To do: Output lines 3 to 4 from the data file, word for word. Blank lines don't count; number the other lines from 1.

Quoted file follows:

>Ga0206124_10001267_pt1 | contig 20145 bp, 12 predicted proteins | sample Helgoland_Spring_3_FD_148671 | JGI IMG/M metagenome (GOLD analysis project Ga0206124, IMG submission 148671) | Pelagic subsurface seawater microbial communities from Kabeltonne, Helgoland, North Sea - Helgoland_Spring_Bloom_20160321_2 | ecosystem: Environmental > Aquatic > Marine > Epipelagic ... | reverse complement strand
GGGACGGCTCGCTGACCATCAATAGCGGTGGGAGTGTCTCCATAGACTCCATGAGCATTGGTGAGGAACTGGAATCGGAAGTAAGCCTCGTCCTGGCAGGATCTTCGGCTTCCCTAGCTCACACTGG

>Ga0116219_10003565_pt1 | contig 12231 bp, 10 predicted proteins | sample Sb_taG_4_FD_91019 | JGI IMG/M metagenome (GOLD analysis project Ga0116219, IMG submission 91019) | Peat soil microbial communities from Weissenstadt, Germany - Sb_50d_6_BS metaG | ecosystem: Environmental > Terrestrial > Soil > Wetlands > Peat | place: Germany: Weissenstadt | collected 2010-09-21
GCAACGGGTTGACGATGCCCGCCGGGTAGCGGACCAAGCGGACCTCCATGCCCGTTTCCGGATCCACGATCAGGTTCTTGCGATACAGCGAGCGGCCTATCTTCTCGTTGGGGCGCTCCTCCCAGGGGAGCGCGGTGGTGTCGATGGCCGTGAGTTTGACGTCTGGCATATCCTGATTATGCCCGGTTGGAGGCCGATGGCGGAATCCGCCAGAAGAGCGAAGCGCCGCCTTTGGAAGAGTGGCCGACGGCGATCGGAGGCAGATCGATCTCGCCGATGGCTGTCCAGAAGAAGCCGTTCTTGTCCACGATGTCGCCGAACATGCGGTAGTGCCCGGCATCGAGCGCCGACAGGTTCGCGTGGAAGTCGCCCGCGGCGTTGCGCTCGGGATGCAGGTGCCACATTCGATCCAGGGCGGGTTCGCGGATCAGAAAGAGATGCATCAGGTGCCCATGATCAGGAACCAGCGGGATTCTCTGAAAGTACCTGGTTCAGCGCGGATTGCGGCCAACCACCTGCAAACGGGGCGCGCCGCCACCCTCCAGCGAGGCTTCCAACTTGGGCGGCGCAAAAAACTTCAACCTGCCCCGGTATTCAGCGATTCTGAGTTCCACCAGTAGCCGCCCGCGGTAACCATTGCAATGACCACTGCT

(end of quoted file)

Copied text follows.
>Ga0116219_10003565_pt1 | contig 12231 bp, 10 predicted proteins | sample Sb_taG_4_FD_91019 | JGI IMG/M metagenome (GOLD analysis project Ga0116219, IMG submission 91019) | Peat soil microbial communities from Weissenstadt, Germany - Sb_50d_6_BS metaG | ecosystem: Environmental > Terrestrial > Soil > Wetlands > Peat | place: Germany: Weissenstadt | collected 2010-09-21
GCAACGGGTTGACGATGCCCGCCGGGTAGCGGACCAAGCGGACCTCCATGCCCGTTTCCGGATCCACGATCAGGTTCTTGCGATACAGCGAGCGGCCTATCTTCTCGTTGGGGCGCTCCTCCCAGGGGAGCGCGGTGGTGTCGATGGCCGTGAGTTTGACGTCTGGCATATCCTGATTATGCCCGGTTGGAGGCCGATGGCGGAATCCGCCAGAAGAGCGAAGCGCCGCCTTTGGAAGAGTGGCCGACGGCGATCGGAGGCAGATCGATCTCGCCGATGGCTGTCCAGAAGAAGCCGTTCTTGTCCACGATGTCGCCGAACATGCGGTAGTGCCCGGCATCGAGCGCCGACAGGTTCGCGTGGAAGTCGCCCGCGGCGTTGCGCTCGGGATGCAGGTGCCACATTCGATCCAGGGCGGGTTCGCGGATCAGAAAGAGATGCATCAGGTGCCCATGATCAGGAACCAGCGGGATTCTCTGAAAGTACCTGGTTCAGCGCGGATTGCGGCCAACCACCTGCAAACGGGGCGCGCCGCCACCCTCCAGCGAGGCTTCCAACTTGGGCGGCGCAAAAAACTTCAACCTGCCCCGGTATTCAGCGATTCTGAGTTCCACCAGTAGCCGCCCGCGGTAACCATTGCAATGACCACTGCT